We are faced with the unprecedented challenge of feeding a global population slated to reach 10 billion by 2050. When the EAT-Lancet Commission looked at this from both a human and planetary health perspective, they came up with a planetary health diet that would meet nutritional requirements while staying within the confines of our planet’s natural resources. While this shift would require total global consumption of foods such as red meat to decrease by half, all nations are not on an even playing field. North American countries are consuming over six times the amount of red meat recommended by the planetary health diet, while South Asian countries are eating only half the recommended amount. So, while these plant-based analogues may play some role in helping to satisfy the projected desire for burgers and other red meat worldwide, we should be cautious in viewing them—or any single innovation—as a silver bullet. Likewise, we must ensure that they do not distract from necessary efforts to shift our global agricultural system to produce more healthy and sustainable foods, such as fruits, vegetables, nuts, seeds, legumes, and whole grains.

Does a better strategy exist by encouraging people in developing nations to embrace healthy aspects of their traditional diets rather than Western diets?

The research we have on healthy dietary patterns points to an abundance of minimally processed plant foods—vegetables, fruits, whole grains, legumes, and nuts; moderate amounts of dairy products, seafood, and poultry; and lower amounts of processed and red meat, sugar-sweetened foods and beverages, and refined grains. While there are many traditional diets that fit this profile—which should certainly be encouraged—it’s not the case everywhere. Undernutrition and food insecurity remain a burden for those living in many developing countries, so again, it’s important to not only make recommendations for a healthy diet but to create a global food system where it can be achieved.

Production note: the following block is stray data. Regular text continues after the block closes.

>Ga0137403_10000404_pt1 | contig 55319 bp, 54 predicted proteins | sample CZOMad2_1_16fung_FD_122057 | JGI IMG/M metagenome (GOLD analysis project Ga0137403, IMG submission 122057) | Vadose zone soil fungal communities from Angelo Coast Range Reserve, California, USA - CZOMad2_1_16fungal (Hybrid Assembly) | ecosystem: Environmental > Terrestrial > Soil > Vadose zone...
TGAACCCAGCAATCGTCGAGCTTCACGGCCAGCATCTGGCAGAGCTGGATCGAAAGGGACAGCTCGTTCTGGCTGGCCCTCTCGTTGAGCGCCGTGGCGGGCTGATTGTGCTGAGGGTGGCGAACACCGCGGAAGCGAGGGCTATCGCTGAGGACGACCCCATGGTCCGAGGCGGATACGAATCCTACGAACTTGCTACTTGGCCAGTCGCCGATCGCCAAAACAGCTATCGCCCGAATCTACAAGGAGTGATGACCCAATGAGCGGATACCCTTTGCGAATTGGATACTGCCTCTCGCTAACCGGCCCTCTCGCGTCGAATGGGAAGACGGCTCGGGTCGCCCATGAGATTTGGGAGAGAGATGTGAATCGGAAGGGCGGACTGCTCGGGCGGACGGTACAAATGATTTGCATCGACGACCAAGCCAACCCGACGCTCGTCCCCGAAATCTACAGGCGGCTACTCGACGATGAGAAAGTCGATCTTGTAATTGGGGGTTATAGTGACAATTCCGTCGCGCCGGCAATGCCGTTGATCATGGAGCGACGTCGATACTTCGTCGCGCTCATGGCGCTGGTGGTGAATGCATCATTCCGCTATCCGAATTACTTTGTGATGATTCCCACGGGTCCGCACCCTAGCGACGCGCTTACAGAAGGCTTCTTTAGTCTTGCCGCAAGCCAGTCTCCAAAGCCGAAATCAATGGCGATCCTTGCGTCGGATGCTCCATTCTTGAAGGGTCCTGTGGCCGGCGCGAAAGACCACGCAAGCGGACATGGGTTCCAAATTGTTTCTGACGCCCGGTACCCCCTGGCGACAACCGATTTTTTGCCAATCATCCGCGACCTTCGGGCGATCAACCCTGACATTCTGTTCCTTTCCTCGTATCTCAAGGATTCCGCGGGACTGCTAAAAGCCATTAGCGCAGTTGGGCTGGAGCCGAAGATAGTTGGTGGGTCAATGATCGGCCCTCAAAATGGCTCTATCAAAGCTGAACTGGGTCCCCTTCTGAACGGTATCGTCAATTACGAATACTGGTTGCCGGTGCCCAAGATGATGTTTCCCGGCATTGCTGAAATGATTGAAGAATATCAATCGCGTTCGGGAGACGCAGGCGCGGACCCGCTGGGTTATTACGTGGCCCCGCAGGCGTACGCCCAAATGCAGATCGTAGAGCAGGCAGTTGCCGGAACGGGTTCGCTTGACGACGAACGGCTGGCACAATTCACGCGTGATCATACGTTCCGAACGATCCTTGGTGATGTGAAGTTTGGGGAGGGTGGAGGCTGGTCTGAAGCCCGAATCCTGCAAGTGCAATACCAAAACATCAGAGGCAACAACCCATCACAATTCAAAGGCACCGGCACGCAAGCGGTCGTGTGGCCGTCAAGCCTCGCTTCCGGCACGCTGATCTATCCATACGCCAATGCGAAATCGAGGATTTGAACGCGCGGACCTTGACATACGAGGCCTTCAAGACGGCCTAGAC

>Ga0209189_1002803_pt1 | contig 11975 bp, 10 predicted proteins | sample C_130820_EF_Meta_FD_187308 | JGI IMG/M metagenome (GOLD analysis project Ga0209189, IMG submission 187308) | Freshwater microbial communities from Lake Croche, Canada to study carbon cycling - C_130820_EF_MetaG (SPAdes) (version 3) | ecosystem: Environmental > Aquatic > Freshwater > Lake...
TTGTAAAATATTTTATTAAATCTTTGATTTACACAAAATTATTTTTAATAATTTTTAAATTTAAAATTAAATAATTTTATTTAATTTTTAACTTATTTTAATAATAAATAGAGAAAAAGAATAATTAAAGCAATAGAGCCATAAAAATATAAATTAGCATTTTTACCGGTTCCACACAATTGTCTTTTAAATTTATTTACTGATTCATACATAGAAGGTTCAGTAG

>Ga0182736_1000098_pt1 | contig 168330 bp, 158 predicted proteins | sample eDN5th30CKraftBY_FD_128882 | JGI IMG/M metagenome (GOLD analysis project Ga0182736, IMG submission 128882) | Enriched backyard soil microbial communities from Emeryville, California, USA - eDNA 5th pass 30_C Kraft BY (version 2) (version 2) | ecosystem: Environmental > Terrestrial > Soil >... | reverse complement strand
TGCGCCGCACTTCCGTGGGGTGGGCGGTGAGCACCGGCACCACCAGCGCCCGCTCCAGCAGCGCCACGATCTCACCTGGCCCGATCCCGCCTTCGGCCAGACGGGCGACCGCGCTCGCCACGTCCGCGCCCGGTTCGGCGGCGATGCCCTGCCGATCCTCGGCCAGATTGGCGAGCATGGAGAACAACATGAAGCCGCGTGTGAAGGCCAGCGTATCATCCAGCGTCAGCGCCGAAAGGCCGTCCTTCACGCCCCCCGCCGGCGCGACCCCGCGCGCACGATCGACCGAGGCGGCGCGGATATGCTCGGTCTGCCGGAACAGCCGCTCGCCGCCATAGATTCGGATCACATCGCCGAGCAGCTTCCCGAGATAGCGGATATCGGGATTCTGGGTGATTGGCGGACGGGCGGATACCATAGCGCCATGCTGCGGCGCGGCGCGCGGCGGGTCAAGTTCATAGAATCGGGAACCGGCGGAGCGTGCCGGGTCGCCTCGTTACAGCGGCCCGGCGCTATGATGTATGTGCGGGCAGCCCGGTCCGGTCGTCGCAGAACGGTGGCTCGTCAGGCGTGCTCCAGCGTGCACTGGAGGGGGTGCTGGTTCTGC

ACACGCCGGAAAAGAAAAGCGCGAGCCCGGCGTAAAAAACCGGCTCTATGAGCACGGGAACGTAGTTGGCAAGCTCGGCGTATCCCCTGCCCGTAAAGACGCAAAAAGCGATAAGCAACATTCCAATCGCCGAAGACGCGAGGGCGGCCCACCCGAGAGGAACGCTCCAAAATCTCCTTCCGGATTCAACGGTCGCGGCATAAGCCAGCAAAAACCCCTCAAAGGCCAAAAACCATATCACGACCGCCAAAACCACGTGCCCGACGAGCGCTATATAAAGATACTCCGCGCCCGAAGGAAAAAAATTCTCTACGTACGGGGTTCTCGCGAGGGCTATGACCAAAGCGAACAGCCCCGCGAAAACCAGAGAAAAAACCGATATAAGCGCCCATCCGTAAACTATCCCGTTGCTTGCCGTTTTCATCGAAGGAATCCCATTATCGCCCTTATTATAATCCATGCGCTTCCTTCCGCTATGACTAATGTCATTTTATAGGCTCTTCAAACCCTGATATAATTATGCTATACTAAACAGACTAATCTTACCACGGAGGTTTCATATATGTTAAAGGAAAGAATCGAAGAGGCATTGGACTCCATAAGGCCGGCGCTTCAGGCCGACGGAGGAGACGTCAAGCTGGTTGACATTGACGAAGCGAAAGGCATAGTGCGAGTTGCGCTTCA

You point out in the JAMA article on meat alternatives that the plant protein in them is highly processed and that we don’t know if the salutary effects of eating plants is maintained after processing. Why is processing a concern and are there possible analogies to highly processed carbs, which play a role in the obesity and diabetes epidemics?

Indeed, we can’t directly extrapolate existing findings on minimally processed plant-based foods to these products. Food processing is a broad spectrum, but when a food is highly processed it leads to the loss of some nutrients and phytochemicals naturally present in plant foods. It may also lead to the creation of highly-palatable products with high amounts of added sugar, sodium, and unhealthy fats, which can result in excess caloric intake and weight gain. Many highly processed foods are loaded with refined carbs, and others also contain protein isolates and other purified ingredients.

In recent years, we’ve become aware of the potentially major influence of our microbiome on health. Is there concern that there may be unrecognized impacts of these new food products there?

Research is needed to understand how consumption of these novel meat alternatives impact our microbiome. Similar to other highly processed foods, these products rely on purified plant ingredients, and therefore lack much of the fiber and polyphenols found in intact plant foods, which are favored by our healthy gut bacteria. This raises the question as to whether regular consumption of these products could lead to the reduction of healthy bacteria, and as a result, an increase in unhealthy bacteria.

What is the most important thing for the public to know about these products?